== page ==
Ashavani means both “the voice of hope” and “the voice of Ashas”. Ashas or Accredited Social Health Activists are women community health workers working in a national government health program in India. They are the face of women community health workers across the globe, as the Asha program is one of the largest and most well-structured CHW programs globally.
Ashavani is an e-platform that advocates the professional growth of women community health workers in India. It highlights the issues of the Asha workers that also have linkages with the concerns of other women community health workers across the globe.
Ashavani is owned and created by Dr Kavita Bhatia, an experienced independent researcher in public health, based in India. Dr Kavita Bhatia has over three decades of experience in research, advocacy, documentation, teaching and training. She has used various forms of digital media extensively in her work. She has a wide exposure to the public and voluntary health sectors in India and has worked at the local, national and global levels. She is a member of the Gender Equity Hub (GEH) of the Global Health Workforce Network . GEH is co-chaired by Women in Global Health (WGH) and the World Health Organization (WHO).
The interventions carried out through this platform since 2008 are:
Research on the Asha program.
There is a lot of research on performance of community health workers but little on their working conditions. We carry out research on the Asha program, highlighting these aspects and produce published papers in peer reviewed journals.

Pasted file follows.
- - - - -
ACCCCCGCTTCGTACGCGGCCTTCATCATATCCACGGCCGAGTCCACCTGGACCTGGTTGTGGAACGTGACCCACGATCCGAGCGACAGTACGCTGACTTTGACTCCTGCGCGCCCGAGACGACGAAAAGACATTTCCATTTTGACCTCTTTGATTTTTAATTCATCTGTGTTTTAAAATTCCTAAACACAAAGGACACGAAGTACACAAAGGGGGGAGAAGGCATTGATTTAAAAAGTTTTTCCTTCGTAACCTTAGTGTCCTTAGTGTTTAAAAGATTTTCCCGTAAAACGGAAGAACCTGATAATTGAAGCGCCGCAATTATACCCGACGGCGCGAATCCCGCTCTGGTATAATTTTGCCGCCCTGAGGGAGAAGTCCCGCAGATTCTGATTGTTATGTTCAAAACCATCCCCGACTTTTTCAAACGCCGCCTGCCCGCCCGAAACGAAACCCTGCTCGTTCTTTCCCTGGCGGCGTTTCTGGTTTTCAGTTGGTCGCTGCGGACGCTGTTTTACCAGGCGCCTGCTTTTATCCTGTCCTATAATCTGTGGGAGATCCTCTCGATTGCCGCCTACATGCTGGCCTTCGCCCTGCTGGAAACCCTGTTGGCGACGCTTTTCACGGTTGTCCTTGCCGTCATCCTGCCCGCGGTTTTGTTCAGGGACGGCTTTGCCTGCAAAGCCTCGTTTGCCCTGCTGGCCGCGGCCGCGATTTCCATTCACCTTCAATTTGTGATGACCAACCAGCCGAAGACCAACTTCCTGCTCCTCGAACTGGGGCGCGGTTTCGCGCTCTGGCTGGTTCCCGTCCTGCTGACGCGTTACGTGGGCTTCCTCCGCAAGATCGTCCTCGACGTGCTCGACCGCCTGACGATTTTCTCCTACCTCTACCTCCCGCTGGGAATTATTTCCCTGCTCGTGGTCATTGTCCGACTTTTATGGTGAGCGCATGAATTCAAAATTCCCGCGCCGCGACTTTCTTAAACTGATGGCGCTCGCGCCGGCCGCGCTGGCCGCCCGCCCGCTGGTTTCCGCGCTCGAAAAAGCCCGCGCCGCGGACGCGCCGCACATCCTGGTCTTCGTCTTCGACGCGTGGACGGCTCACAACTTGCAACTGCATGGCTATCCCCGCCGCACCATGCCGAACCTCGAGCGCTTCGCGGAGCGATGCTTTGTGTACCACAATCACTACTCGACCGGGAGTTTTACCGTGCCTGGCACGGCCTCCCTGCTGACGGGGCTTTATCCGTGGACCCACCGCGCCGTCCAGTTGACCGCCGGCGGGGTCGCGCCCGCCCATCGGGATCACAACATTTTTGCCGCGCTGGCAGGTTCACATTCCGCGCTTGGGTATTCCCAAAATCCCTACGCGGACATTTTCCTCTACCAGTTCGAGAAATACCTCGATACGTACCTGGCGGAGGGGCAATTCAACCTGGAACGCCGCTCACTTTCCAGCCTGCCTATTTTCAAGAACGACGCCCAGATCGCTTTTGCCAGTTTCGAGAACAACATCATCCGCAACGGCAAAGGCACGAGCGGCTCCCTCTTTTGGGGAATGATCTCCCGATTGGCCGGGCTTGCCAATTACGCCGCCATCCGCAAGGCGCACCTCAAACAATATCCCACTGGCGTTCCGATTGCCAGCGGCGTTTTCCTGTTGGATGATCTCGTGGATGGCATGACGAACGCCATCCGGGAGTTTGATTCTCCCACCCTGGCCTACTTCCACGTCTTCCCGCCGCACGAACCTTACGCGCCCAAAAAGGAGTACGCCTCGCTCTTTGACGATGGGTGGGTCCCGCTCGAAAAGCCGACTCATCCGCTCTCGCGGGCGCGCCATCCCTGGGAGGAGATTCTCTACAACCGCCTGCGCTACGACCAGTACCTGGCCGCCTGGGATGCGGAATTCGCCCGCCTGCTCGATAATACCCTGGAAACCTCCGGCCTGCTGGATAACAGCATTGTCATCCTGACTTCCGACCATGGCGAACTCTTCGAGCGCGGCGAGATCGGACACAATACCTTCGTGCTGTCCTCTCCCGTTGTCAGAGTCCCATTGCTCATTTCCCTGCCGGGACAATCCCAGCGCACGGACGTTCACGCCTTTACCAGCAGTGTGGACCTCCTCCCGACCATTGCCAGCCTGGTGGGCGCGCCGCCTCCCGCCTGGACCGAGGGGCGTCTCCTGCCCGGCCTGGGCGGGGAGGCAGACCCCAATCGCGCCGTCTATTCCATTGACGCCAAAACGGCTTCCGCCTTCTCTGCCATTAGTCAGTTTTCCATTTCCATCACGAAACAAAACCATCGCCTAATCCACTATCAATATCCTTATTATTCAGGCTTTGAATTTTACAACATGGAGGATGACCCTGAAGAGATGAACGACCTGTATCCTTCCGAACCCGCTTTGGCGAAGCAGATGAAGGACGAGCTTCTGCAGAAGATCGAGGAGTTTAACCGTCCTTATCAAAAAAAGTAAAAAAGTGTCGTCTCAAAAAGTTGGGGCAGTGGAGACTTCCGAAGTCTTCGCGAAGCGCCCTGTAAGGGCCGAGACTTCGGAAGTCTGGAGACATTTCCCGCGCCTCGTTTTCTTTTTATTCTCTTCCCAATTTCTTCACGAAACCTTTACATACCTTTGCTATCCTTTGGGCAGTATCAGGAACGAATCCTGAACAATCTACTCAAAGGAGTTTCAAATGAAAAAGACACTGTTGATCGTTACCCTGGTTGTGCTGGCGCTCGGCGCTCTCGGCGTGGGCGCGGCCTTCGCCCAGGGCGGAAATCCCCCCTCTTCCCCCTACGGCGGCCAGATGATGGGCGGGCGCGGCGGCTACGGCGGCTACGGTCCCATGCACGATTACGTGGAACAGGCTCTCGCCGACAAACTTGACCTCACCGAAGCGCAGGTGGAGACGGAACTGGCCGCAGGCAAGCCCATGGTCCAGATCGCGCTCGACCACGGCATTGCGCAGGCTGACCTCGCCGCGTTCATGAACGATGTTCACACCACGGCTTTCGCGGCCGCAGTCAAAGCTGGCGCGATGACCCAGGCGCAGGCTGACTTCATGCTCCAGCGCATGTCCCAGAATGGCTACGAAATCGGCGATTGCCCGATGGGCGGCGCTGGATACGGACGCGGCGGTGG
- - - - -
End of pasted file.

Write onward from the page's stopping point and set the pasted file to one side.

Advocacy for the rights of Asha workers.
We advocate the rights of all women community health workers although we work with Ashas. There is a constant effort to keep the dialogue going through efforts like filing Right to Information (RTI) petitions, applications to the Union and State governments, participation in group platforms for changes in labour laws and participation on list serves. We respond directly to Ashas by intervening with the concerned authorities and local press to highlight topical issues.
Training of Asha workers.
At the state and local levels, we maintain constant dialogue with Asha workers, and conduct small group leadership training for Ashas. We also train Ashas to be digitally literate in order to function better at work and also share their achievements and concerns. We have supported two information centres set up by Ashas through a registered non-government organisation formed by the Ashas in the state of Maharashtra.
Virtual participation in global initiatives for the rights of women community health workers.
We have participated virtually in global initiatives for the rights of community health workers through participation on global working groups on community health workers, constant dialogue in global list serves, conferences, interviews and video presentations. We make extensive use of digital media to highlight the issues.
Maintaining an E-repository on CHWs.
We maintain documentation for reference, of significant legal Acts and developments for the rights and growth of community health workers.
Showcasing photographic and audio-visual media made by Ashas and other community health workers highlighting their own work.